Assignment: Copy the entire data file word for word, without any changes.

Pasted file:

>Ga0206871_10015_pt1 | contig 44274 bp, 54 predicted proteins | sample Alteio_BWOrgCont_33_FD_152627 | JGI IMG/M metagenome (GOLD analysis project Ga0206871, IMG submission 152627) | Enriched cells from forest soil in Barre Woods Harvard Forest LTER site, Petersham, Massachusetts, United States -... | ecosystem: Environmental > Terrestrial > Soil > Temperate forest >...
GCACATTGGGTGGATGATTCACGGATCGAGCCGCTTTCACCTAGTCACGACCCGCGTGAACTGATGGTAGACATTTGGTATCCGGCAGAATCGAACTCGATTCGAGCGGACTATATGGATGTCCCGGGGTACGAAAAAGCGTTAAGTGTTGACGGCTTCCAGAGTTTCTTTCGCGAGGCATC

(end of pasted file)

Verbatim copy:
>Ga0206871_10015_pt1 | contig 44274 bp, 54 predicted proteins | sample Alteio_BWOrgCont_33_FD_152627 | JGI IMG/M metagenome (GOLD analysis project Ga0206871, IMG submission 152627) | Enriched cells from forest soil in Barre Woods Harvard Forest LTER site, Petersham, Massachusetts, United States -... | ecosystem: Environmental > Terrestrial > Soil > Temperate forest >...
GCACATTGGGTGGATGATTCACGGATCGAGCCGCTTTCACCTAGTCACGACCCGCGTGAACTGATGGTAGACATTTGGTATCCGGCAGAATCGAACTCGATTCGAGCGGACTATATGGATGTCCCGGGGTACGAAAAAGCGTTAAGTGTTGACGGCTTCCAGAGTTTCTTTCGCGAGGCATC